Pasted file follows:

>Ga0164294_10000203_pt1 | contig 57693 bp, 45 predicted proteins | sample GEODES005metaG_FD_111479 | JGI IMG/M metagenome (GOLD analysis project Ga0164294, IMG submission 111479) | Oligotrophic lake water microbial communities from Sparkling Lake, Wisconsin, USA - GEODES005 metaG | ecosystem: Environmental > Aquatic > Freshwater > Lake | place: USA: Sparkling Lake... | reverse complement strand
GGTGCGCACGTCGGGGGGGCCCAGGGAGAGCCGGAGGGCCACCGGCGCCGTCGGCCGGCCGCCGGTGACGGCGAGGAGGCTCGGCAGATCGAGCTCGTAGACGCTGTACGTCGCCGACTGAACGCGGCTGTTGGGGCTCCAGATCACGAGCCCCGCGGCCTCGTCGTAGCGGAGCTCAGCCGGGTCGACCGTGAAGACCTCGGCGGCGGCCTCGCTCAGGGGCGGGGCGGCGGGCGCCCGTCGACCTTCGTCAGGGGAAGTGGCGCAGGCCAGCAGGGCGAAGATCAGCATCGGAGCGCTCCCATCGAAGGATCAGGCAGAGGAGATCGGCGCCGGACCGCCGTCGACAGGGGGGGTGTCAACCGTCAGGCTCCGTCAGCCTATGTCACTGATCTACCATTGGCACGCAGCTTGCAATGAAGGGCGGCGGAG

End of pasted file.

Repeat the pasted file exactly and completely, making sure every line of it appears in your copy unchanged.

>Ga0164294_10000203_pt1 | contig 57693 bp, 45 predicted proteins | sample GEODES005metaG_FD_111479 | JGI IMG/M metagenome (GOLD analysis project Ga0164294, IMG submission 111479) | Oligotrophic lake water microbial communities from Sparkling Lake, Wisconsin, USA - GEODES005 metaG | ecosystem: Environmental > Aquatic > Freshwater > Lake | place: USA: Sparkling Lake... | reverse complement strand
GGTGCGCACGTCGGGGGGGCCCAGGGAGAGCCGGAGGGCCACCGGCGCCGTCGGCCGGCCGCCGGTGACGGCGAGGAGGCTCGGCAGATCGAGCTCGTAGACGCTGTACGTCGCCGACTGAACGCGGCTGTTGGGGCTCCAGATCACGAGCCCCGCGGCCTCGTCGTAGCGGAGCTCAGCCGGGTCGACCGTGAAGACCTCGGCGGCGGCCTCGCTCAGGGGCGGGGCGGCGGGCGCCCGTCGACCTTCGTCAGGGGAAGTGGCGCAGGCCAGCAGGGCGAAGATCAGCATCGGAGCGCTCCCATCGAAGGATCAGGCAGAGGAGATCGGCGCCGGACCGCCGTCGACAGGGGGGGTGTCAACCGTCAGGCTCCGTCAGCCTATGTCACTGATCTACCATTGGCACGCAGCTTGCAATGAAGGGCGGCGGAG